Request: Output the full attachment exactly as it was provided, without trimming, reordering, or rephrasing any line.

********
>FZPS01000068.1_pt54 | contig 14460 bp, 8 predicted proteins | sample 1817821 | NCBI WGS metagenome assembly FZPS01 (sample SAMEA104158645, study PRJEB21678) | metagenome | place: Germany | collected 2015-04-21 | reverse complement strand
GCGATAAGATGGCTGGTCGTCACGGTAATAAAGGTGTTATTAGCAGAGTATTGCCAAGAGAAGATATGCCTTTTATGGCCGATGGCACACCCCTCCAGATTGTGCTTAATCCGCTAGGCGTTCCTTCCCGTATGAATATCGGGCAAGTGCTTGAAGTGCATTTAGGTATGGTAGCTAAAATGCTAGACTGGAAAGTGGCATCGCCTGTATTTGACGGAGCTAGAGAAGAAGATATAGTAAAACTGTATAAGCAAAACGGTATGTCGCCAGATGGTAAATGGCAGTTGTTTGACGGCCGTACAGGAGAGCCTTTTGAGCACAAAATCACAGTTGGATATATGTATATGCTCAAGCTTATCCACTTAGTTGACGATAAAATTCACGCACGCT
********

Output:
>FZPS01000068.1_pt54 | contig 14460 bp, 8 predicted proteins | sample 1817821 | NCBI WGS metagenome assembly FZPS01 (sample SAMEA104158645, study PRJEB21678) | metagenome | place: Germany | collected 2015-04-21 | reverse complement strand
GCGATAAGATGGCTGGTCGTCACGGTAATAAAGGTGTTATTAGCAGAGTATTGCCAAGAGAAGATATGCCTTTTATGGCCGATGGCACACCCCTCCAGATTGTGCTTAATCCGCTAGGCGTTCCTTCCCGTATGAATATCGGGCAAGTGCTTGAAGTGCATTTAGGTATGGTAGCTAAAATGCTAGACTGGAAAGTGGCATCGCCTGTATTTGACGGAGCTAGAGAAGAAGATATAGTAAAACTGTATAAGCAAAACGGTATGTCGCCAGATGGTAAATGGCAGTTGTTTGACGGCCGTACAGGAGAGCCTTTTGAGCACAAAATCACAGTTGGATATATGTATATGCTCAAGCTTATCCACTTAGTTGACGATAAAATTCACGCACGCT